After graduating Phi Beta Kappa from the Massachusetts Institute of Technology (MIT) in 1980 with a bachelor's degree in biology, Dr. Leonard Sax began the combined M.D.-Ph.D. program at the University of Pennsylvania. He graduated from Penn in 1986 with a Ph.D. in psychology and the M.D. degree. He went on to do a 3-year residency in family practice at Lancaster General Hospital in Lancaster, Pennsylvania. Since completing that residency in 1989, he has been in full-time clinical practice as a family physician. In 1990, he launched a practice in suburban Montgomery County, Maryland, about 30 minutes northwest of the District of Columbia. He's been there ever since.
Dr. Sax enjoys a unique perspective on children. As a Ph.D. psychologist, he is familiar with the academic literature on child development. In fact, he has continued to publish scholarly papers since starting his practice. But he is no ivory-tower academic. Instead, as a family physician, he has an unusually intimate relationship with about 2,000 children (his total practice includes over 5,000 active patients).
Because he is both a family physician and a research psychologist, Dr. Sax has attracted many families with "problem children" to his practice. Over the years the word has spread, so that now Dr. Sax's practice includes many children with a variety of psychological problems -- as well as a healthy share of perfectly normal kids and high-achieving kids. Unlike most other experts writing on child development, Dr. Sax has experience with kids from every segment of society and every kind of classroom: straight-A students from elite private schools in Bethesda and Potomac, as well as kids struggling with remedial reading in the public school system.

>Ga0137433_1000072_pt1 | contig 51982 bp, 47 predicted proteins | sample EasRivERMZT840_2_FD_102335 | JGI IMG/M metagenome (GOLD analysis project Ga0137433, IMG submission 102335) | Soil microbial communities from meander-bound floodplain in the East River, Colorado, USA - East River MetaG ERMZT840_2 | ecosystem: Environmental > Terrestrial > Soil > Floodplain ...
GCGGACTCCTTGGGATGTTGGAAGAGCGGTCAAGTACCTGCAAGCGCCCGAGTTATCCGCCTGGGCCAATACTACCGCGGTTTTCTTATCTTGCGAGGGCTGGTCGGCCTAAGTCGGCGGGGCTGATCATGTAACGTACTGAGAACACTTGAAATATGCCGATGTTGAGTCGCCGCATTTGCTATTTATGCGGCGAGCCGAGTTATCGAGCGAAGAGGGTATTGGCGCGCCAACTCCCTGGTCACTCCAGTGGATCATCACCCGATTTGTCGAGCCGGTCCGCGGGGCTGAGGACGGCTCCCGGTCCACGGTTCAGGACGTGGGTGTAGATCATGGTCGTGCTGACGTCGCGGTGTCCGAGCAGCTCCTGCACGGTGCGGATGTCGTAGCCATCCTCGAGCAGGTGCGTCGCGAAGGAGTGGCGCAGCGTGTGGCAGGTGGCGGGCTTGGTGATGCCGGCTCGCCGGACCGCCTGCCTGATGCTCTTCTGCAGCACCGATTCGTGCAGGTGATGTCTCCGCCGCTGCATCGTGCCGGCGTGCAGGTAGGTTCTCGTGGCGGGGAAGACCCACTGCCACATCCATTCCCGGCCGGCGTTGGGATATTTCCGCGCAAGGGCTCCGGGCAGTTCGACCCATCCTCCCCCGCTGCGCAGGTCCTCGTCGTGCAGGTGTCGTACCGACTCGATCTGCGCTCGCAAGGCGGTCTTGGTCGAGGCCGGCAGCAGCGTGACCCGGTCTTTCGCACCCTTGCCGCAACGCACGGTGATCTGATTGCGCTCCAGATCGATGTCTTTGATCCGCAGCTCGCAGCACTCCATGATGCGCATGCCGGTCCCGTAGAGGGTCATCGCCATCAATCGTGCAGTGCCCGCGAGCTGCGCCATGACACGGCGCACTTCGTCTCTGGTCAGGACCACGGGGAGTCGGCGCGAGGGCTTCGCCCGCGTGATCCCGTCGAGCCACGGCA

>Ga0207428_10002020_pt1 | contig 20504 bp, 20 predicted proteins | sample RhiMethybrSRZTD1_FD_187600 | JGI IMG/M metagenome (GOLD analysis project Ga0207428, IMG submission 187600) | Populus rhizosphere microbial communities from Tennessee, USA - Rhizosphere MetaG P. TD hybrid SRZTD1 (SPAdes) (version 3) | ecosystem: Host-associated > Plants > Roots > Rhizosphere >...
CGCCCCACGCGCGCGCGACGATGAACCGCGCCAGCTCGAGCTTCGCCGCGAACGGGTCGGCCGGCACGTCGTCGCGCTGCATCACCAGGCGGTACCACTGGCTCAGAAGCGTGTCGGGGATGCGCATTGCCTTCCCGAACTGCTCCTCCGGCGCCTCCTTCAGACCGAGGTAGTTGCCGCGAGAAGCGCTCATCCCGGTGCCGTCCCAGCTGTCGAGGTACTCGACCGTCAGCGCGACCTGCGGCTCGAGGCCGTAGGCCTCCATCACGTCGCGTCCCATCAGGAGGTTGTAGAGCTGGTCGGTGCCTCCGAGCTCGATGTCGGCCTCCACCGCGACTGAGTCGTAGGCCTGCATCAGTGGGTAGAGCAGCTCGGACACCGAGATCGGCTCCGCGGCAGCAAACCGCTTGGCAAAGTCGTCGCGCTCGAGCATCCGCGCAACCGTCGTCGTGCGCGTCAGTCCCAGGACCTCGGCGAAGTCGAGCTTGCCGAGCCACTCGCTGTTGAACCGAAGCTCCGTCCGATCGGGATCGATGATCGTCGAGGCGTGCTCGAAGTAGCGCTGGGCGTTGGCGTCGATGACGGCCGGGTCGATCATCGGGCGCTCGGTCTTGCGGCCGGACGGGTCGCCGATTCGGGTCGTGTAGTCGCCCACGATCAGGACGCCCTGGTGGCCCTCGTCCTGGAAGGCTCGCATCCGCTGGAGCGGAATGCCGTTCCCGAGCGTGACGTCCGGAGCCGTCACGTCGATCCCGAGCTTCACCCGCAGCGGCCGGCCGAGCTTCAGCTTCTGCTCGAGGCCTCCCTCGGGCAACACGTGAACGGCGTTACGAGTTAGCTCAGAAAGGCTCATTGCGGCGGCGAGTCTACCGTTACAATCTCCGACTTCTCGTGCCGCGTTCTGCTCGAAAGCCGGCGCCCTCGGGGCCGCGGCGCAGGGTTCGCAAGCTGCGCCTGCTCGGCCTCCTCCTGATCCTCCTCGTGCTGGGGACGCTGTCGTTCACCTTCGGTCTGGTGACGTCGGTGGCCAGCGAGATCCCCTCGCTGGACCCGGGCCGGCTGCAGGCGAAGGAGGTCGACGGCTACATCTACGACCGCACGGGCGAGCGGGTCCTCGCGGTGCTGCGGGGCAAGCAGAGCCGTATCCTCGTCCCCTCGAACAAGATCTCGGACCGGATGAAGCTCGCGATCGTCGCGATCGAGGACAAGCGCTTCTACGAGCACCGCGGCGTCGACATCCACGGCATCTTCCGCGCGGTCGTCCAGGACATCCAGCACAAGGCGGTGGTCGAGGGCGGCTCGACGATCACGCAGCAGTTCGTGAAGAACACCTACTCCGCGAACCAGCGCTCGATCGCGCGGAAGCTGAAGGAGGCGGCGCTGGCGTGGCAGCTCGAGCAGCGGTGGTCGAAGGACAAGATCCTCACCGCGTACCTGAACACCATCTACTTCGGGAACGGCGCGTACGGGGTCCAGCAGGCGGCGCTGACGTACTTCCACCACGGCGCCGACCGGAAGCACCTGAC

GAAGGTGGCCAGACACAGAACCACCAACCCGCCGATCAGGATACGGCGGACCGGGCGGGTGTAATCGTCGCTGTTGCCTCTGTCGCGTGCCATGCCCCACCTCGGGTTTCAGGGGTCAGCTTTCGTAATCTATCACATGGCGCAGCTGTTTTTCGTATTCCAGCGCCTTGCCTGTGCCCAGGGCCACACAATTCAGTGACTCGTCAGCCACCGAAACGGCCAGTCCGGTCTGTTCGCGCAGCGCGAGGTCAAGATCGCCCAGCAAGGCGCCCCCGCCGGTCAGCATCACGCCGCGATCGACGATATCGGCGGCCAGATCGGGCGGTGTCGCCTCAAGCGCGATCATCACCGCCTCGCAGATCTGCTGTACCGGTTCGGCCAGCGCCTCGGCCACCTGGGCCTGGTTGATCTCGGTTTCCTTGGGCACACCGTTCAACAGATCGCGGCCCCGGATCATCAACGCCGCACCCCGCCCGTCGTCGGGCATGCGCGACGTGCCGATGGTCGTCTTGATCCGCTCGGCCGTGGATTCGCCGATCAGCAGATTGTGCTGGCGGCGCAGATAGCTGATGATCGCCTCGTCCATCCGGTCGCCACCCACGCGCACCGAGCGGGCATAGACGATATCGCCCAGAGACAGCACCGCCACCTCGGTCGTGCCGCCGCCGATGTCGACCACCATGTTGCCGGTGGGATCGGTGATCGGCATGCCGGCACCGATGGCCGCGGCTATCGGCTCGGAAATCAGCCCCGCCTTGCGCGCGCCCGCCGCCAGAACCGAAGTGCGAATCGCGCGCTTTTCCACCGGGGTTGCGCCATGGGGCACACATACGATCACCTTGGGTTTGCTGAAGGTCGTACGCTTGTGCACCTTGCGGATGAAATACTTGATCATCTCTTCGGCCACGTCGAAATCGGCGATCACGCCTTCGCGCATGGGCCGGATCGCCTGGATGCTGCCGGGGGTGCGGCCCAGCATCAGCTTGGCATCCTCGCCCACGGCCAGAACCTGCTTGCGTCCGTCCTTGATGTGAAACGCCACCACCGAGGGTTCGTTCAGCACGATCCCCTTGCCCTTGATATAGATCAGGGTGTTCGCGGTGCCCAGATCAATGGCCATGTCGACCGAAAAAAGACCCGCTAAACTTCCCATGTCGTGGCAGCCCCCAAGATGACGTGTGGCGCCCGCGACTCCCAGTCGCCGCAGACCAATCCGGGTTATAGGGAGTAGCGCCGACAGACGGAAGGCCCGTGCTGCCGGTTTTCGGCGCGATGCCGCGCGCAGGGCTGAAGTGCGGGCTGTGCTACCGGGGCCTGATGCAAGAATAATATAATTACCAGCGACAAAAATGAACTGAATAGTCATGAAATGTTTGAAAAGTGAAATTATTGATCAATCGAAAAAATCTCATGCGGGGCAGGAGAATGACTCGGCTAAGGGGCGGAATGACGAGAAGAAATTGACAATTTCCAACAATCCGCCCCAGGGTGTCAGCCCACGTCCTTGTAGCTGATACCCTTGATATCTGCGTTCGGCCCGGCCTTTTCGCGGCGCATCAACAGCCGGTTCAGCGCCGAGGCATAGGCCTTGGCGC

Dr. Sax's unusual background -- being both a family physician (M.D.), as well as a Ph.D. psychologist -- has led him to recognize the importance of gender differences in how children learn, and to a belief that those gender differences are neglected or minimized in American public schools. Here's one example he often cites:
Consider the typical first- or second-grade classroom. Imagine Justin, six years old, sitting at the back of the class. The teacher (a woman) is speaking in a tone of voice which seems normal to her. Justin, however, barely hears her. Instead, he's staring out the window, or looking at a fly on the ceiling. The teacher recognizes that Justin isn't paying attention. Justin is demonstrating a deficit of attention. The teacher may reasonably wonder whether Justin perhaps has attention deficit disorder.
That's actually one avenue which led to my interest in this topic, about ten years ago. I saw this parade of 6- and 7-year-old boys being marched into my office, with Mom clutching a note from the school which read: "Please evaluate Justin for ADD. Would he benefit from medication?" After evaluating such a boy, I found in some cases that the problem was not so much with the boy, but with the school...specifically, with the school's failure to recognize the differences in the auditory acuity of boys and girls, and the school's failure to recognize the differences in the developmental timetables of boys and girls.
Ian spoke with psychologist Dr. Leonard Sax, who discussed the various factors contributing to the steady decline of performance, ambition, and fertility in America's boys and young men. Sperm counts and testosterone levels of young men in the United States have declined substantially over the past 50 years, Sax reported. Environmental estrogens from clear plastic-bottled drinks may be... More »